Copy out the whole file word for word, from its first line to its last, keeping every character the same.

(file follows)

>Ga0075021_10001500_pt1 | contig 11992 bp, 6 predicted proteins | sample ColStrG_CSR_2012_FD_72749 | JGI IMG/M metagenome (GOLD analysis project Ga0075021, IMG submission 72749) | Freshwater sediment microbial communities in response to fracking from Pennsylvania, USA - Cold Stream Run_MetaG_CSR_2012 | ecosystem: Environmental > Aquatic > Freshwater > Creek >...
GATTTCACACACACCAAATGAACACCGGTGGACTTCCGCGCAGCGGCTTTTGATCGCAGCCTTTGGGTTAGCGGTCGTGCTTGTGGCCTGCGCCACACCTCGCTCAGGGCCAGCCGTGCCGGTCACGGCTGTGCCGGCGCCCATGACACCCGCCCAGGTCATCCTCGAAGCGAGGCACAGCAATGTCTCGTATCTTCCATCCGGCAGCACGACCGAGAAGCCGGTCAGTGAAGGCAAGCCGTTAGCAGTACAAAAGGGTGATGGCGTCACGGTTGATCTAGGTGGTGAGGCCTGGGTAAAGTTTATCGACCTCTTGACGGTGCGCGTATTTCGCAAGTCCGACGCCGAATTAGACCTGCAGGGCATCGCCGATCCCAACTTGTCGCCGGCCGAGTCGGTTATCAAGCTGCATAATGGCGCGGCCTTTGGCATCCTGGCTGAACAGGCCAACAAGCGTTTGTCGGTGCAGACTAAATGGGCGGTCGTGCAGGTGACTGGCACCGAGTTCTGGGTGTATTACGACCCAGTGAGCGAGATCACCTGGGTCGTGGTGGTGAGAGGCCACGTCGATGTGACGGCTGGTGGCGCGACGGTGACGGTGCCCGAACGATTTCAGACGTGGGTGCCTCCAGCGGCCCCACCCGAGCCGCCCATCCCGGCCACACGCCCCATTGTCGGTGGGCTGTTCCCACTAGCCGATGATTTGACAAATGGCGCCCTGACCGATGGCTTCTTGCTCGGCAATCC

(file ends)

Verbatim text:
>Ga0075021_10001500_pt1 | contig 11992 bp, 6 predicted proteins | sample ColStrG_CSR_2012_FD_72749 | JGI IMG/M metagenome (GOLD analysis project Ga0075021, IMG submission 72749) | Freshwater sediment microbial communities in response to fracking from Pennsylvania, USA - Cold Stream Run_MetaG_CSR_2012 | ecosystem: Environmental > Aquatic > Freshwater > Creek >...
GATTTCACACACACCAAATGAACACCGGTGGACTTCCGCGCAGCGGCTTTTGATCGCAGCCTTTGGGTTAGCGGTCGTGCTTGTGGCCTGCGCCACACCTCGCTCAGGGCCAGCCGTGCCGGTCACGGCTGTGCCGGCGCCCATGACACCCGCCCAGGTCATCCTCGAAGCGAGGCACAGCAATGTCTCGTATCTTCCATCCGGCAGCACGACCGAGAAGCCGGTCAGTGAAGGCAAGCCGTTAGCAGTACAAAAGGGTGATGGCGTCACGGTTGATCTAGGTGGTGAGGCCTGGGTAAAGTTTATCGACCTCTTGACGGTGCGCGTATTTCGCAAGTCCGACGCCGAATTAGACCTGCAGGGCATCGCCGATCCCAACTTGTCGCCGGCCGAGTCGGTTATCAAGCTGCATAATGGCGCGGCCTTTGGCATCCTGGCTGAACAGGCCAACAAGCGTTTGTCGGTGCAGACTAAATGGGCGGTCGTGCAGGTGACTGGCACCGAGTTCTGGGTGTATTACGACCCAGTGAGCGAGATCACCTGGGTCGTGGTGGTGAGAGGCCACGTCGATGTGACGGCTGGTGGCGCGACGGTGACGGTGCCCGAACGATTTCAGACGTGGGTGCCTCCAGCGGCCCCACCCGAGCCGCCCATCCCGGCCACACGCCCCATTGTCGGTGGGCTGTTCCCACTAGCCGATGATTTGACAAATGGCGCCCTGACCGATGGCTTCTTGCTCGGCAATCC